Higher elevations in the GC would be very cold and at risk of snow, however; and some parts/canyons of the GC are treacherous in the winter because they hold snow.

  3. JeanMarie Gossard on September 5, 2018 at 5:09 pm

    Thank you so much Andrew. I really appreciate you taking the time to respond given all that you do, you’re amazing!

    Last question for now is how difficult you found the Mojave and Sonoran deserts to navigate. Was there a lot of canyon-hopping or were you able to skirt around going in and out of canyons constantly?

    Thanks again,

  4. Brett Tucker on October 11, 2020 at 3:10 pm

    We hear tell of increasing interest in the GWL, and wonder whether it worth considering an alternate that would include Utah redrock country (via a portion of the HDT), which is hard to justify missing. We have a low desert winter-friendly hike that connects the PCT to Phoenix or Tucson (AZT) without having to rely on the aqueduct for water. From there one could head east on GET to the Gila (tagging New Mexico), then NW along the Mogollon Rim (MRT) to AZT at Flagstaff. An AZ – UT – CO connection has been pioneered by others already.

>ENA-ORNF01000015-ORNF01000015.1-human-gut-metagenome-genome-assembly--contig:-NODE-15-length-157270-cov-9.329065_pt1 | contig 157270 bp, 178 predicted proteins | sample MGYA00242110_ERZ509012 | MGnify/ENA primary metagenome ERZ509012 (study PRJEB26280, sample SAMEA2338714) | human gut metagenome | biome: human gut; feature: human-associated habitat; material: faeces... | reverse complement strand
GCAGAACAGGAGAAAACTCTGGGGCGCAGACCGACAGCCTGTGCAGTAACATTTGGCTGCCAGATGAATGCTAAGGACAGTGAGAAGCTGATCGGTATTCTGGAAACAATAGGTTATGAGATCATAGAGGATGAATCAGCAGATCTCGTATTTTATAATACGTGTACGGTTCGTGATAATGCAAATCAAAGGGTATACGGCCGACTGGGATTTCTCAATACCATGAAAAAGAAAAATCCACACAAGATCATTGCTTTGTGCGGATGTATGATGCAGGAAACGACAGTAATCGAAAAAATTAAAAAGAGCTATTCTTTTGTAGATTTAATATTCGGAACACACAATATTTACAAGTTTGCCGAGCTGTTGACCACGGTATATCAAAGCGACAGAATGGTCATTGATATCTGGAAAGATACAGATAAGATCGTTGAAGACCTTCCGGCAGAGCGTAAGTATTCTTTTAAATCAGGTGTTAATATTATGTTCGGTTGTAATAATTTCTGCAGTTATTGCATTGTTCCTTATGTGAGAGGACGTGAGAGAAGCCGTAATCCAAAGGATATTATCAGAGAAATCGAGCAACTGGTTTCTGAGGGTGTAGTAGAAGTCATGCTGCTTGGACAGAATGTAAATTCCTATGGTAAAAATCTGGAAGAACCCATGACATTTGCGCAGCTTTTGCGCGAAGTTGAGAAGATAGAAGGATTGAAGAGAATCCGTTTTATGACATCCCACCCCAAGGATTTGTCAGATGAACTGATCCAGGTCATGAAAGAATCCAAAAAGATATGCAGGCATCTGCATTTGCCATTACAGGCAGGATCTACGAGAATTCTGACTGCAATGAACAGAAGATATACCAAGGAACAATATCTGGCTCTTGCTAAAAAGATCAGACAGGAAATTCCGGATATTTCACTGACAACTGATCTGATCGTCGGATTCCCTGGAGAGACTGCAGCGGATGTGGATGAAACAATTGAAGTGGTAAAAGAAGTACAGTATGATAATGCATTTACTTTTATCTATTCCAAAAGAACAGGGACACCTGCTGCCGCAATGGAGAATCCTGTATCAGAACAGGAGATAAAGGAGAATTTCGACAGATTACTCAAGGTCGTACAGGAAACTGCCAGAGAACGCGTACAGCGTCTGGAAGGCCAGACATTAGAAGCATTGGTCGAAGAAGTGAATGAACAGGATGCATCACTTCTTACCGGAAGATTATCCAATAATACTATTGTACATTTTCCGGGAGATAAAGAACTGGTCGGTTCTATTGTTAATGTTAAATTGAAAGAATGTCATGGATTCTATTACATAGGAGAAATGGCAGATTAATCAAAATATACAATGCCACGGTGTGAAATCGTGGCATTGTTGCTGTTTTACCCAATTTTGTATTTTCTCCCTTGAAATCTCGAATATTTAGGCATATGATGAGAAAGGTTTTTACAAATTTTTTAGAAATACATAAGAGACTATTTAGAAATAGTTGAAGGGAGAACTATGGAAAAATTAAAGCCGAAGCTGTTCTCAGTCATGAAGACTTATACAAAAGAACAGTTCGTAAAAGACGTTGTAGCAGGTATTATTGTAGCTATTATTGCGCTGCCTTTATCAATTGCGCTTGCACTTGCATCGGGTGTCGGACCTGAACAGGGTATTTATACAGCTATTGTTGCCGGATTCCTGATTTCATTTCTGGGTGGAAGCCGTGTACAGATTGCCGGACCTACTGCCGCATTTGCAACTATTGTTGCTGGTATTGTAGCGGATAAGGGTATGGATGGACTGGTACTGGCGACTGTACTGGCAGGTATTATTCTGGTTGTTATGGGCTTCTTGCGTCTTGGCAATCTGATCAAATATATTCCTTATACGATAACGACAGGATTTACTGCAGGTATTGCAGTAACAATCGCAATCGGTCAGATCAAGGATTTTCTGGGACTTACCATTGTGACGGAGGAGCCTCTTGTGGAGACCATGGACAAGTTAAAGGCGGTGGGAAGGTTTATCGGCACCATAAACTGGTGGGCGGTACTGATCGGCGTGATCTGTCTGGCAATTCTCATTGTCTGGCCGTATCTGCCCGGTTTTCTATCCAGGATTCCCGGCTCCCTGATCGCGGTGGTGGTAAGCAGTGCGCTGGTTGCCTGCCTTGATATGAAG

5. Julian on August 17, 2021 at 5:08 am

    Related to Brett’s comment above — if you’re reading this, Andrew, I’m curious why you *didn’t* incorporate a HDT-like segment, given that a route from the San Juans west across SE Utah to the Grand Canyon would traverse iconic redrock country (otherwise unrepresented on the GWL but seemingly in the spirit of the adventure). Why’d you opt for the CDT-GET-AZT lobe instead?

    • Andrew Skurka on August 17, 2021 at 2:36 pm

      In early-2007 I wasn’t sufficiently familiar with this part of the country to plot “the best” route through it. I could do that now, but only because of my GWL hike and other hikes (e.g. HDT, guiding in southern Utah). So I was relying on and trusting information that others had put together.

  6. Chris F on September 15, 2022 at 6:41 am

    Those in their 20’s would say that my time is counting down. [37 years old]

    So, might as well find out what I can.

    1) What is a good time of the year to start?
    2) Where can I get detailed information on the route so I do not stray off-course? [Not like there will be signs. That’d be ridiculous]
    3) How much should I expect in expenses?
    4) What items and clothing to pack?
    5) Do I rent rooms along the way to sleep and shower or, do I use the lake and sleep in a poncho?
    *I don’t know what to ask. So, I just decided to throw in all types of questions*